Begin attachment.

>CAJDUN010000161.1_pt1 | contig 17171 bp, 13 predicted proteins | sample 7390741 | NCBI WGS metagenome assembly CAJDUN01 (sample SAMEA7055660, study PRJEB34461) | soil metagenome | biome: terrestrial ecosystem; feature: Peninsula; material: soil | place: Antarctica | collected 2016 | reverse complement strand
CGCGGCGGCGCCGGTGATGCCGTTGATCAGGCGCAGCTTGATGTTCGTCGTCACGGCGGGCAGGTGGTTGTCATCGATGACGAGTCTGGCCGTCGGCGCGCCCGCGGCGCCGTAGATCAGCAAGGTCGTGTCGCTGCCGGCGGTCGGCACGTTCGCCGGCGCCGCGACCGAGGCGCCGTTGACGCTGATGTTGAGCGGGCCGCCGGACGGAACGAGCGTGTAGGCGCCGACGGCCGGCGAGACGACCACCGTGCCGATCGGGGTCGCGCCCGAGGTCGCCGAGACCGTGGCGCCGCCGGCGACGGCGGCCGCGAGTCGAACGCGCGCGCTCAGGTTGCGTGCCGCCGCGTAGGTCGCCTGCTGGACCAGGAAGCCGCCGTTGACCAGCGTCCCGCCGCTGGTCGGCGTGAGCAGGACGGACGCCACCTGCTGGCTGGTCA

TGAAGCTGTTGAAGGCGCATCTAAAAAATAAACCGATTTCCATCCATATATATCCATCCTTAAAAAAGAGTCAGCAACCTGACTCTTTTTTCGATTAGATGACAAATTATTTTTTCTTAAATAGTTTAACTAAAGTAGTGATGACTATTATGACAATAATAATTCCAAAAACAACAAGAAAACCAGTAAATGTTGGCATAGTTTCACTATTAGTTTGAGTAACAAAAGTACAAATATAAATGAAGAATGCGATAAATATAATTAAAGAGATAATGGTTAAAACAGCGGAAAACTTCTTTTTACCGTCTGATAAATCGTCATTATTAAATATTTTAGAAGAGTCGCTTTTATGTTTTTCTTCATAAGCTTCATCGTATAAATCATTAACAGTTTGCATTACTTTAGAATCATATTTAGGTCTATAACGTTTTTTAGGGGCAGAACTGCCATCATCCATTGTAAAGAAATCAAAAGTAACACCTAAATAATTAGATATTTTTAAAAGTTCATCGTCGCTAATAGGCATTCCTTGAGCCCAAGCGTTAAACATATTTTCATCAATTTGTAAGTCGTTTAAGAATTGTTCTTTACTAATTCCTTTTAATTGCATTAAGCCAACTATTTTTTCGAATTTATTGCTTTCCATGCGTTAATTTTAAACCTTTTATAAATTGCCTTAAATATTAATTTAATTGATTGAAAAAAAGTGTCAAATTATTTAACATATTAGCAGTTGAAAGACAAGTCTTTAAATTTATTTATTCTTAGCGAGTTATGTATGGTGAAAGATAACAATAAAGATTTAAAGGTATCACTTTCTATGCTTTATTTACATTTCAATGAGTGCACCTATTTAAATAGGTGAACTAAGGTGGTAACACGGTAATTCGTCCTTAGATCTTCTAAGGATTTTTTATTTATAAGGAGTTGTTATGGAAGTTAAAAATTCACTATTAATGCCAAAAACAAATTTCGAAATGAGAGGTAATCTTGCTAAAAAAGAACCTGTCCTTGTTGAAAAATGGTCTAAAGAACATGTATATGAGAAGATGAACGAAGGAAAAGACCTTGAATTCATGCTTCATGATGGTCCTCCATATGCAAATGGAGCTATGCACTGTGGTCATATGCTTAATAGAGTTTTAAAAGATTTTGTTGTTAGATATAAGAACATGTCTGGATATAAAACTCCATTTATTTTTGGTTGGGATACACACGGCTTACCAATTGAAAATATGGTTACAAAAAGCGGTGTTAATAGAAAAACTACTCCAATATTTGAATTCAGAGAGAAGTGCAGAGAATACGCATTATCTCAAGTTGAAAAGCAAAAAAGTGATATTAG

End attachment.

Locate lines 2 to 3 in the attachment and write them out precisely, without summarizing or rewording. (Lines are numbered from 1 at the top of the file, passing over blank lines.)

CGCGGCGGCGCCGGTGATGCCGTTGATCAGGCGCAGCTTGATGTTCGTCGTCACGGCGGGCAGGTGGTTGTCATCGATGACGAGTCTGGCCGTCGGCGCGCCCGCGGCGCCGTAGATCAGCAAGGTCGTGTCGCTGCCGGCGGTCGGCACGTTCGCCGGCGCCGCGACCGAGGCGCCGTTGACGCTGATGTTGAGCGGGCCGCCGGACGGAACGAGCGTGTAGGCGCCGACGGCCGGCGAGACGACCACCGTGCCGATCGGGGTCGCGCCCGAGGTCGCCGAGACCGTGGCGCCGCCGGCGACGGCGGCCGCGAGTCGAACGCGCGCGCTCAGGTTGCGTGCCGCCGCGTAGGTCGCCTGCTGGACCAGGAAGCCGCCGTTGACCAGCGTCCCGCCGCTGGTCGGCGTGAGCAGGACGGACGCCACCTGCTGGCTGGTCA

TGAAGCTGTTGAAGGCGCATCTAAAAAATAAACCGATTTCCATCCATATATATCCATCCTTAAAAAAGAGTCAGCAACCTGACTCTTTTTTCGATTAGATGACAAATTATTTTTTCTTAAATAGTTTAACTAAAGTAGTGATGACTATTATGACAATAATAATTCCAAAAACAACAAGAAAACCAGTAAATGTTGGCATAGTTTCACTATTAGTTTGAGTAACAAAAGTACAAATATAAATGAAGAATGCGATAAATATAATTAAAGAGATAATGGTTAAAACAGCGGAAAACTTCTTTTTACCGTCTGATAAATCGTCATTATTAAATATTTTAGAAGAGTCGCTTTTATGTTTTTCTTCATAAGCTTCATCGTATAAATCATTAACAGTTTGCATTACTTTAGAATCATATTTAGGTCTATAACGTTTTTTAGGGGCAGAACTGCCATCATCCATTGTAAAGAAATCAAAAGTAACACCTAAATAATTAGATATTTTTAAAAGTTCATCGTCGCTAATAGGCATTCCTTGAGCCCAAGCGTTAAACATATTTTCATCAATTTGTAAGTCGTTTAAGAATTGTTCTTTACTAATTCCTTTTAATTGCATTAAGCCAACTATTTTTTCGAATTTATTGCTTTCCATGCGTTAATTTTAAACCTTTTATAAATTGCCTTAAATATTAATTTAATTGATTGAAAAAAAGTGTCAAATTATTTAACATATTAGCAGTTGAAAGACAAGTCTTTAAATTTATTTATTCTTAGCGAGTTATGTATGGTGAAAGATAACAATAAAGATTTAAAGGTATCACTTTCTATGCTTTATTTACATTTCAATGAGTGCACCTATTTAAATAGGTGAACTAAGGTGGTAACACGGTAATTCGTCCTTAGATCTTCTAAGGATTTTTTATTTATAAGGAGTTGTTATGGAAGTTAAAAATTCACTATTAATGCCAAAAACAAATTTCGAAATGAGAGGTAATCTTGCTAAAAAAGAACCTGTCCTTGTTGAAAAATGGTCTAAAGAACATGTATATGAGAAGATGAACGAAGGAAAAGACCTTGAATTCATGCTTCATGATGGTCCTCCATATGCAAATGGAGCTATGCACTGTGGTCATATGCTTAATAGAGTTTTAAAAGATTTTGTTGTTAGATATAAGAACATGTCTGGATATAAAACTCCATTTATTTTTGGTTGGGATACACACGGCTTACCAATTGAAAATATGGTTACAAAAAGCGGTGTTAATAGAAAAACTACTCCAATATTTGAATTCAGAGAGAAGTGCAGAGAATACGCATTATCTCAAGTTGAAAAGCAAAAAAGTGATATTAG